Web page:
Florida board may ban Disney from imposing COVID mask or vaccine rules

Florida board may ban Disney from imposing COVID mask or vaccine rules

26 Apr    Finance News, PMN Business, REU

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An oversight board in Florida on Wednesday will consider a ban on future COVID-19 mask or vaccine mandates at Walt Disney World, part of an effort by state Republicans to assert more control over Walt Disney Co’s theme parks in Orlando.

In a public meeting, the Central Florida Tourism Oversight District will consider COVID-19 policies and other issues, such as whether to endorse a legal opinion that a Disney agreement with developers is invalid.

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The measures represent the latest chapter in Republican Florida Governor Ron DeSantis’s bid to exert control over Disney, following its criticism of the state’s law banning classroom discussion of sexuality and gender identity in schools.

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The COVID-19 resolution would prohibit businesses, including amusement parks, from requiring employees or customers to provide proof of vaccination or to wear face masks.

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A bill working its way through the Florida legislature would prohibit businesses or government entities from requiring a person to provide documentation or require a COVID-19 test as a condition of employment.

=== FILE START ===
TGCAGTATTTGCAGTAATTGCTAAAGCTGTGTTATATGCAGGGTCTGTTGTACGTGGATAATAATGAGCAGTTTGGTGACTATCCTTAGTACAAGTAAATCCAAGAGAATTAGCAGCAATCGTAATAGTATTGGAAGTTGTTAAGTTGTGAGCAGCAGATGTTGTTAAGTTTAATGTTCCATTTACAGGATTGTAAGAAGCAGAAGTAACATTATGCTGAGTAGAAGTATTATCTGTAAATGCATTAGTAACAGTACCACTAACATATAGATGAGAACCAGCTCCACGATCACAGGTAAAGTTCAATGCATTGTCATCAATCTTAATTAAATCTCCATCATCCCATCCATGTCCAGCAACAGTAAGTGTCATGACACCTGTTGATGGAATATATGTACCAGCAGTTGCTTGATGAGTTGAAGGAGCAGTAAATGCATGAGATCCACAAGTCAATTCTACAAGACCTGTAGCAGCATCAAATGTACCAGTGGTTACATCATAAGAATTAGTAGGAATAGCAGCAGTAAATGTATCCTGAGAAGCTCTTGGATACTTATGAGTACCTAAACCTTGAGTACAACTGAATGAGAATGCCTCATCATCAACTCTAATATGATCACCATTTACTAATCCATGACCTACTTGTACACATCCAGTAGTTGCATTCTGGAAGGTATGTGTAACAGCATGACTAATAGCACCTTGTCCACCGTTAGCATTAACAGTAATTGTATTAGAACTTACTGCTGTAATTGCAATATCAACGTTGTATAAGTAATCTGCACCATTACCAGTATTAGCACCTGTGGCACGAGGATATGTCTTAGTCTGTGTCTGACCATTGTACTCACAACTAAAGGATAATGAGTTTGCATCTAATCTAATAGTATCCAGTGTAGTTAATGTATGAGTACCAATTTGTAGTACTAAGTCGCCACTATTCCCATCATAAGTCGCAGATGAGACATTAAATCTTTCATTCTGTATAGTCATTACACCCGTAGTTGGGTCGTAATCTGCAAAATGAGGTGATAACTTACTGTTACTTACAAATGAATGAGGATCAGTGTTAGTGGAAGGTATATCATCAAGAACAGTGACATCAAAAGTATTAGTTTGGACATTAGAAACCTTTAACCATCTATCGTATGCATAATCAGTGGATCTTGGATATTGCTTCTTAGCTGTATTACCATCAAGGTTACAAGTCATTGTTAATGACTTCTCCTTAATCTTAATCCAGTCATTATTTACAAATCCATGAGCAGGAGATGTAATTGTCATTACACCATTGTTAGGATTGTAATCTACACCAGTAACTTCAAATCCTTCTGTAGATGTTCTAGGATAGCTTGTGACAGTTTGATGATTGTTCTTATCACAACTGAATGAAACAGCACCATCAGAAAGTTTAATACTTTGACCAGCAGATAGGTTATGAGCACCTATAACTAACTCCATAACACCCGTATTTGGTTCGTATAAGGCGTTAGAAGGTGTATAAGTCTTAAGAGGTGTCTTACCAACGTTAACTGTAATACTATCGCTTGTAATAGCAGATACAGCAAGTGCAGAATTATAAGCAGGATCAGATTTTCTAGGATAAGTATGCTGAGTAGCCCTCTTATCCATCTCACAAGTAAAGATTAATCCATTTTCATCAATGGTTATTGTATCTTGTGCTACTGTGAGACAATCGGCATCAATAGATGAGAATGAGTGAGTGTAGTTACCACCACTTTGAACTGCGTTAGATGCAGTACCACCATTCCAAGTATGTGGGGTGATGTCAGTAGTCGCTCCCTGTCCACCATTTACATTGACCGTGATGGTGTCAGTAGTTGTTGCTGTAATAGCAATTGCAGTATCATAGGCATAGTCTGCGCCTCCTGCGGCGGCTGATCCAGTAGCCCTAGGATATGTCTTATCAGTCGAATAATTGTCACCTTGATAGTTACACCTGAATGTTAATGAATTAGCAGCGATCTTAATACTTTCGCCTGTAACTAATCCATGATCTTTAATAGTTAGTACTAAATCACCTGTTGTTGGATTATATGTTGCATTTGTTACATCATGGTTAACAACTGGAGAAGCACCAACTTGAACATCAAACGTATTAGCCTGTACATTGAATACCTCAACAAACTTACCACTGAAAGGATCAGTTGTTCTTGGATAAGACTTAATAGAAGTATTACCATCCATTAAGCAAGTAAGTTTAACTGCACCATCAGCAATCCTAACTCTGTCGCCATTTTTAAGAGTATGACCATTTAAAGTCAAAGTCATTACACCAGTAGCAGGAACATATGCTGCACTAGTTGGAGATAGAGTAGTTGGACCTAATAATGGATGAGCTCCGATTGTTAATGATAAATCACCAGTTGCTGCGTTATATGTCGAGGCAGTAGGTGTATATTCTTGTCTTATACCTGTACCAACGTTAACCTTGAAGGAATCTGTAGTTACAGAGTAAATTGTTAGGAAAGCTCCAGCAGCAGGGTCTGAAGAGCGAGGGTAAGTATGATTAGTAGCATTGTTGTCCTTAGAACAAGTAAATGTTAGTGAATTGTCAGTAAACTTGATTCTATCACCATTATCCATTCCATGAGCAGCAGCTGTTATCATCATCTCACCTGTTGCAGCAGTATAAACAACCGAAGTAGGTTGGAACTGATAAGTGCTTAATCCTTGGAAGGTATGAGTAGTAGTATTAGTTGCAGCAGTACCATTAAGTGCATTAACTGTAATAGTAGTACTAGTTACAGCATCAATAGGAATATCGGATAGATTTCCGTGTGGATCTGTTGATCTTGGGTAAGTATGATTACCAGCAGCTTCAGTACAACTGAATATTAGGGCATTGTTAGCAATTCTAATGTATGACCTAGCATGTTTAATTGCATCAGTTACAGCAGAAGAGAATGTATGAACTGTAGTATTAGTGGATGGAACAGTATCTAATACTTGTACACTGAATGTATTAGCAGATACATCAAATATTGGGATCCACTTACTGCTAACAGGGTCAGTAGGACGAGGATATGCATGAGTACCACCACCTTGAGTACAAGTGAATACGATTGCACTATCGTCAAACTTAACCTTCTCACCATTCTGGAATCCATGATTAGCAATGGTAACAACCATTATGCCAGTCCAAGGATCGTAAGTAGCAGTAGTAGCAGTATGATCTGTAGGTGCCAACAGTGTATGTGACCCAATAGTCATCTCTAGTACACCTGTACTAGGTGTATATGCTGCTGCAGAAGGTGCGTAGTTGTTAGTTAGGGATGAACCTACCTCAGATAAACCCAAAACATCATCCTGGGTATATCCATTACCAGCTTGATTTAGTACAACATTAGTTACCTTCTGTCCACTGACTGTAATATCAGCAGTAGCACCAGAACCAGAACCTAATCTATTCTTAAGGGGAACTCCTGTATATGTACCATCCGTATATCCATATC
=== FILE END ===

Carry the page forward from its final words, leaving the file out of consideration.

Disney did not immediately respond to a request for comment.

Walt Disney World halted its vaccine requirement for workers in November 2021, after DeSantis signed a law that allowed the state to fine companies if they mandated COVID-19 vaccines. The Disney World theme parks dropped all mask requirements a year ago.

“Disney clung to forcing these young kids to wear masks forever. And so I think that the district would be within its right to say that anyone who’s a patron of any business in this district has the right to do it mask free,” DeSantis said at a recent press conference.

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On Wednesday, the tourism board also is expected to endorse a legal finding that a developer agreement Disney reached in February with a prior board is “void and unenforceable.” The Florida legislature is considering a bill that would retroactively invalidate the agreement.

The pact cemented a 10-year plan, adopted in July 2022, giving Disney the option to add a fifth major theme park, two minor parks, 1 million square feet of retail space and some 14,000 hotel rooms.

The plan also ensures that future boards would honor a commitment to $527 million in capital improvements to support Disney World’s growth over the next decade.

Attorneys for the newly constituted oversight board wrote that the agreement and restrictive covenants had a number of legal defects, including lack of proper public notice.

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A final resolution before the board would grant it “superior authority and control” over planning, zoning and other land use in the cities of Bay Lake and Lake Buena Vista where Disney World is located. (Reporting by Dawn Chmielewski and Lisa Richwine in Los Angeles; Editing by Sonali Paul)

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